You may remember my going to Africa for the first time, to Zambia, the experience, the misconceptions, the extraordinary sights, but what I didn’t share at the time was nearly enough of what it was like to actually walk the wilds there, something that, unusually for most countries, is allowed in the parks as much it is on reserves and other private wildlife areas.
Now a mode of safari you’ll find in much of wild Africa, the walking safari is pegged as having been founded in Zambia, its early photographic safari pioneers, the likes of Norman Carr and Robin Pope, preferring the exhilarating uniqueness of being on foot to the safety and greater coverage of the 4X4. I went during the so-called emerald or green season, traditionally considered the more challenging of travelling times, the vegetation and multiple sources of water making it that bit harder to spot game.
Or so say’s the book. Truth is, it’s one of the most beautiful times to travel, perfect not just for birders, but also for the opportunity it gives for observing very different kinds of animal behaviour, all of whom, thanks to the rains and the cover, are in tiptop condition. It’s an experience heightened by the fact of walking it, of immersing yourself in the bush, at a pace so much more natural than the car. I was fortunate, when there, to be looked after by the wonderful South Luangwa Bush Camp Company, and operated out of, among others, Chiawa Camp, both of which I could wax lyrical about for umpteen reasons, but mention only so as to share the extraordinary quality the guiding they provide.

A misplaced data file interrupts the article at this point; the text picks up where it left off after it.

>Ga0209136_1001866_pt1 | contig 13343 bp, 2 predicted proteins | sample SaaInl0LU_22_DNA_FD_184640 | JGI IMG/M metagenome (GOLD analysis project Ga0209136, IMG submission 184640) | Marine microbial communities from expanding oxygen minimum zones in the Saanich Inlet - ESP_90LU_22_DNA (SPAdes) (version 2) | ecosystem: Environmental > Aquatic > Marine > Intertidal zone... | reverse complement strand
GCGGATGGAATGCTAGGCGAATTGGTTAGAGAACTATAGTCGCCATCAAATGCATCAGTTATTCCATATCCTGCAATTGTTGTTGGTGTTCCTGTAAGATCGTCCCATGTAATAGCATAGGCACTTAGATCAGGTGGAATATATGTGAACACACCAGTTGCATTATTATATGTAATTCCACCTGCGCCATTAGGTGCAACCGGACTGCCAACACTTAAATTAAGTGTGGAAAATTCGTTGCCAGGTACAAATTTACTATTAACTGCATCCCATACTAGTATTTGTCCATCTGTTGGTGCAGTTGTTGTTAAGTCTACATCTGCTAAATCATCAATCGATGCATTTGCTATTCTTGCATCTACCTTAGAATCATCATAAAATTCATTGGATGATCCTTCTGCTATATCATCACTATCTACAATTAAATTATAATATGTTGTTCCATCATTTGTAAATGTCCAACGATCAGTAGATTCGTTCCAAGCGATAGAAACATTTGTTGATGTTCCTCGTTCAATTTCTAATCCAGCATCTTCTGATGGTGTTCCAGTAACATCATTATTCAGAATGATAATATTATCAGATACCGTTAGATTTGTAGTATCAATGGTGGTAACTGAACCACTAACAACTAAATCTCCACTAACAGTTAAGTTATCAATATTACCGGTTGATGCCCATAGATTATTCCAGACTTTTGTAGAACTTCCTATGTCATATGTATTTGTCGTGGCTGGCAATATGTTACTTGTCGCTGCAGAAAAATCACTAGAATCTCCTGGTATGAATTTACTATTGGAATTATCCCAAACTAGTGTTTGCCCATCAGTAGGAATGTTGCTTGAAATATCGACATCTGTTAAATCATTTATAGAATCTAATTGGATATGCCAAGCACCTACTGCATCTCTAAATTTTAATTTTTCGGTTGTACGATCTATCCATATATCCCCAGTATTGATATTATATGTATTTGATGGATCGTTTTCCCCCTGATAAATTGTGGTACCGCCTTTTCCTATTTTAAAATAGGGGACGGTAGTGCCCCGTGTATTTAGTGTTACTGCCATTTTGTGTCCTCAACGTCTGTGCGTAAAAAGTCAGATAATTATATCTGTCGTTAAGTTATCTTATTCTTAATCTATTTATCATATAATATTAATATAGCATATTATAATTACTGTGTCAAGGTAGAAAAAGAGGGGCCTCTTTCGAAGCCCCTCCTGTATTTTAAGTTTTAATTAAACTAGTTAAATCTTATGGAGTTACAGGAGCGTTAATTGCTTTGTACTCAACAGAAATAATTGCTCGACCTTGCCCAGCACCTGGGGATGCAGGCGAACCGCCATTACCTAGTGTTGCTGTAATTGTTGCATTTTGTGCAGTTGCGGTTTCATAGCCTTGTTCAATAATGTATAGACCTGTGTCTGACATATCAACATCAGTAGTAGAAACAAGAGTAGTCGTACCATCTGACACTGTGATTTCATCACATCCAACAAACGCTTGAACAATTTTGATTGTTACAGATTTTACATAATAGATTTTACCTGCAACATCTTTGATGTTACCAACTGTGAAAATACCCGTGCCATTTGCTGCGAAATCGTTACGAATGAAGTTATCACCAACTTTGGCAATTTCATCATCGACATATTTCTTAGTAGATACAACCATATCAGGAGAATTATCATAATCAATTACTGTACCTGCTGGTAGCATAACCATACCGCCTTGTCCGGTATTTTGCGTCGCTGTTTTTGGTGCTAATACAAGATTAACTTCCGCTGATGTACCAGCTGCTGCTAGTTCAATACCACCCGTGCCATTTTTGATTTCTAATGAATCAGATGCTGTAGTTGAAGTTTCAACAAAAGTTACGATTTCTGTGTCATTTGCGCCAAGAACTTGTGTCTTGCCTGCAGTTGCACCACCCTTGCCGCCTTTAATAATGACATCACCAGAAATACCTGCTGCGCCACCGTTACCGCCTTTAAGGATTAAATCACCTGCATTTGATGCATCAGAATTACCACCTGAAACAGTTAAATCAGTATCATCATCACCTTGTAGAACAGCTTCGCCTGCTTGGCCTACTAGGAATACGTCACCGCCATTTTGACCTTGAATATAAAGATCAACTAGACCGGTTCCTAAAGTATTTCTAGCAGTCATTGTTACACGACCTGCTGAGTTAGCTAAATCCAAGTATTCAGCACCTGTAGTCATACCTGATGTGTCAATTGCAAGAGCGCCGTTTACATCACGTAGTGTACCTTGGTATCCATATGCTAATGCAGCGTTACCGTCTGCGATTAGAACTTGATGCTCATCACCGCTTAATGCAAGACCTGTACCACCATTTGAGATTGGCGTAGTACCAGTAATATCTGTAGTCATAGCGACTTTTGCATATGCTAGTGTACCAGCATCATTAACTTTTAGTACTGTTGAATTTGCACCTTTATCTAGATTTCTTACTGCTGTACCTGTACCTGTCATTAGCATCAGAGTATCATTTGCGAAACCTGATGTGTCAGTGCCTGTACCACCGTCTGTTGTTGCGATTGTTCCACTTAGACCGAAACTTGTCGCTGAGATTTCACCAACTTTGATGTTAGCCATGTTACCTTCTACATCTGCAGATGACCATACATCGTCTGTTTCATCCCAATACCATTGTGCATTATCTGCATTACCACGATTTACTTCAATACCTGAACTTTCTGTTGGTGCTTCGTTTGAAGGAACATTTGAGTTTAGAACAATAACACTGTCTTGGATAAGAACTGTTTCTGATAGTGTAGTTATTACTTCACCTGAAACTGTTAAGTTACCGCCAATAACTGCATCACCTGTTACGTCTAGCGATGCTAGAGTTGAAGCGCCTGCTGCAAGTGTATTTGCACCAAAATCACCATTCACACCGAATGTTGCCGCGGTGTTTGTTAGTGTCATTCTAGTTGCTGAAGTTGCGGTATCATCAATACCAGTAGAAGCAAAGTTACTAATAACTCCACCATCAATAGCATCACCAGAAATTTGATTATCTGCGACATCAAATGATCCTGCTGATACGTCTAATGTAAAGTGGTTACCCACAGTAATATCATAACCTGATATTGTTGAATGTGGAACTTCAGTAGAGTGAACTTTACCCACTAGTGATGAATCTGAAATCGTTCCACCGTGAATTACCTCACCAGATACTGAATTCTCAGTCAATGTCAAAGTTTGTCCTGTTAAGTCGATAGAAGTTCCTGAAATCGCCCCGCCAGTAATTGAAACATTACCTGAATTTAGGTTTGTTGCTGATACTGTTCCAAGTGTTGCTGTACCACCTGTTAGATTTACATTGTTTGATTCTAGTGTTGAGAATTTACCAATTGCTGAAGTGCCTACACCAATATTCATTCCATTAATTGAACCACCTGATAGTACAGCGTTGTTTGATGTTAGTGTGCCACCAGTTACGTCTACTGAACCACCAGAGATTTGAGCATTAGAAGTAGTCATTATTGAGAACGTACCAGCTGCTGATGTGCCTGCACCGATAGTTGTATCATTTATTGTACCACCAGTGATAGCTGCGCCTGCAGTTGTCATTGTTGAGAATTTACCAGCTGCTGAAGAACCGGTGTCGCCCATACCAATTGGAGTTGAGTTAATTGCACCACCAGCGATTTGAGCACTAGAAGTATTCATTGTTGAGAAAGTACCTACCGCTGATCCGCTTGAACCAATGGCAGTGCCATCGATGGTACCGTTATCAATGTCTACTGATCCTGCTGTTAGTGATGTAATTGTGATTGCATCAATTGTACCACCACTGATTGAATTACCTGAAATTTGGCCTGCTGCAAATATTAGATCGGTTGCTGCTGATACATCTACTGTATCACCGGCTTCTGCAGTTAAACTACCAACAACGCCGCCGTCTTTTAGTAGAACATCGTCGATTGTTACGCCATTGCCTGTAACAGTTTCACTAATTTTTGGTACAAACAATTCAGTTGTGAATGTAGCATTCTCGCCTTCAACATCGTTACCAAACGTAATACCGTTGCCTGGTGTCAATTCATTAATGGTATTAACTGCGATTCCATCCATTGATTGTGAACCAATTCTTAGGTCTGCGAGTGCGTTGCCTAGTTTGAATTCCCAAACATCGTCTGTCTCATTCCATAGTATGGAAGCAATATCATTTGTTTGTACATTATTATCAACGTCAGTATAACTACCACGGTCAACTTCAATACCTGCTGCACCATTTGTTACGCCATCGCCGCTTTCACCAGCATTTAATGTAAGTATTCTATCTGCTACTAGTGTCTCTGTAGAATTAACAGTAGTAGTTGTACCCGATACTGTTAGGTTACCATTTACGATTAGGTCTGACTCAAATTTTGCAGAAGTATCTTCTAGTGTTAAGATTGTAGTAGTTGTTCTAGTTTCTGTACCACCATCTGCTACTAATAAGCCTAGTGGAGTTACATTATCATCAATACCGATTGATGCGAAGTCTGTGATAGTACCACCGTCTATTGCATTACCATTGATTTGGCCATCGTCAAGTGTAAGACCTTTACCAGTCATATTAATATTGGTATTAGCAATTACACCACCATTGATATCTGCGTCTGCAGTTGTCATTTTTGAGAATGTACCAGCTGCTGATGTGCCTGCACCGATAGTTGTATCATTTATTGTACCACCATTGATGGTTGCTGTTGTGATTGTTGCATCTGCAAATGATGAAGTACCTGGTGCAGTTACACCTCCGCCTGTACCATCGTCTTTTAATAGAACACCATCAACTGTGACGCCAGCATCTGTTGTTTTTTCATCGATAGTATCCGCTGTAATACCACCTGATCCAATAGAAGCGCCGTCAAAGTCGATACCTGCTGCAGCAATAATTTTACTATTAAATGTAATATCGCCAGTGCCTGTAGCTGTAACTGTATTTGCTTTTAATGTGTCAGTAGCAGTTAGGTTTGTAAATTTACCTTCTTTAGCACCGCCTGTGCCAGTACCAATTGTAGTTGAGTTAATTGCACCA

I have to admit. I’m not a walker, and when I went, one of the last things I was looking forward to was spending a day or two (gulp) hiking, however beautiful the surroundings. I imagined myself hot and tired and looking forward to camp, a bath, dinner, the chance to relax over a sundowner. I couldn’t have been more wrong. Thanks in part to just being somewhere completely different, but mostly because of the guiding, the ability of the likes of Fannuel Banda; a veritable walking encyclopaedia, who passed his knowledge and enthusiasm on to me with the lightest of touches, walking the wild in Zambia is one of the most present experiences I have ever had.
Difficult to sum up here, I saw plenty of plains game, elephant and hippo. I didn’t feel tired. I didn’t want to be anywhere but right there, in the moment, a lioness no less than 15 yards away. It was properly enlivening, in the truest sense of the word, an adventure of the senses, the unknown, the surprises, the unexpected, immediately given context by Fannuel, who was like some kind of a wizard storyteller, and brought the whole experience to life. I can’t say I wasn’t delighted, when back at camp, to sink into that bath, eat well, chat the day through over a glass of wine, but I can honestly say that nothing, whilst out there, was further from my mind than the relative luxury of not walking more than a few feet. If you get the chance to go to the home of the walking safari, please: go.